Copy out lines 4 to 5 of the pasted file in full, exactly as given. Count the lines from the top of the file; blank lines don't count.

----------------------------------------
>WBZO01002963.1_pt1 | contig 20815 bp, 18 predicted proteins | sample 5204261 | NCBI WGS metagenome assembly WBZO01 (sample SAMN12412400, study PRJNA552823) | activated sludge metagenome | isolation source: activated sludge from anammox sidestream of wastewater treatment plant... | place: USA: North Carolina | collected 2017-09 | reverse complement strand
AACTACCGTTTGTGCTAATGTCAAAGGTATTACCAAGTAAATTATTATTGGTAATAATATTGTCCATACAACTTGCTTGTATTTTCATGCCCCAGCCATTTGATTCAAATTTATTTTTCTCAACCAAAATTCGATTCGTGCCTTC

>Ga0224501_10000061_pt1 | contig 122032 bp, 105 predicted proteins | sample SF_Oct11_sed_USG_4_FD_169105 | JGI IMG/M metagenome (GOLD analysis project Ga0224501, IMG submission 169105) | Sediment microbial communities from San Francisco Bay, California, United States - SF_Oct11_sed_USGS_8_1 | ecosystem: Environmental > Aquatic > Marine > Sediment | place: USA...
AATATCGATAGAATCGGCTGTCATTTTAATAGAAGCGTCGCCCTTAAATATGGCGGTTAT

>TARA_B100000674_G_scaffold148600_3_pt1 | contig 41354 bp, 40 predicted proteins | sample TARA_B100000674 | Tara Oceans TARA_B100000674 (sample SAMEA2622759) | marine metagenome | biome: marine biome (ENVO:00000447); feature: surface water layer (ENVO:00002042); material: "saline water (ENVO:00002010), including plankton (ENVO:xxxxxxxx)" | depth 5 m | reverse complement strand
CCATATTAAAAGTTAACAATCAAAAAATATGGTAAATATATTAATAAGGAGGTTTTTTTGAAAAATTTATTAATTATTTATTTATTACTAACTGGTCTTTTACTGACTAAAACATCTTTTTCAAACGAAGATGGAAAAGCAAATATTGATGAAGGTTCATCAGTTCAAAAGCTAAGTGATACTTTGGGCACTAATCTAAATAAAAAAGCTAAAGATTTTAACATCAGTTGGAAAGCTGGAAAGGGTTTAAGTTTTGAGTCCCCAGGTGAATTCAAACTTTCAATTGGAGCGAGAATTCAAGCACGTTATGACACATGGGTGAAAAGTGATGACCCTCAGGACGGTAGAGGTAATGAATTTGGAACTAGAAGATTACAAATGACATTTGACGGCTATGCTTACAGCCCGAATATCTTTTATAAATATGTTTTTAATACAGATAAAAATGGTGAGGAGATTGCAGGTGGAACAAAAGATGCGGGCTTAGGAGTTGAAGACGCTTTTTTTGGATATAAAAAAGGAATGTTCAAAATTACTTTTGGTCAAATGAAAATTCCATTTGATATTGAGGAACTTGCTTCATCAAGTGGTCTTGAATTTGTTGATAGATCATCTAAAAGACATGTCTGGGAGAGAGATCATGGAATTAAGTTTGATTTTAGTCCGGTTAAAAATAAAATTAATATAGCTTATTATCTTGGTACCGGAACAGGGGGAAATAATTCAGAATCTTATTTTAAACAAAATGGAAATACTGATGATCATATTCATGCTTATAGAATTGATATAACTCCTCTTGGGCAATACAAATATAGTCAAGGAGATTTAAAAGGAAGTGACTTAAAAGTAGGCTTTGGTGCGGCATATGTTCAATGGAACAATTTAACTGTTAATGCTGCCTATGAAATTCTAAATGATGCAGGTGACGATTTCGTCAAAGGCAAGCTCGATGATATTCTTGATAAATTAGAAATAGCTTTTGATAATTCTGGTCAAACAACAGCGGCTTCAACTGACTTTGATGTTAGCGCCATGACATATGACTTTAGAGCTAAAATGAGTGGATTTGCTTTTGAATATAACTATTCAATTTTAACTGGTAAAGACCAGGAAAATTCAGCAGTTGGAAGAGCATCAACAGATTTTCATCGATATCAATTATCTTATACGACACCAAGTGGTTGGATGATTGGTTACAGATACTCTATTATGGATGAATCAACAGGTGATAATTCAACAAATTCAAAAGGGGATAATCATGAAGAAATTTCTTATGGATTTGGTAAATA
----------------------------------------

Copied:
AATATCGATAGAATCGGCTGTCATTTTAATAGAAGCGTCGCCCTTAAATATGGCGGTTAT

>TARA_B100000674_G_scaffold148600_3_pt1 | contig 41354 bp, 40 predicted proteins | sample TARA_B100000674 | Tara Oceans TARA_B100000674 (sample SAMEA2622759) | marine metagenome | biome: marine biome (ENVO:00000447); feature: surface water layer (ENVO:00002042); material: "saline water (ENVO:00002010), including plankton (ENVO:xxxxxxxx)" | depth 5 m | reverse complement strand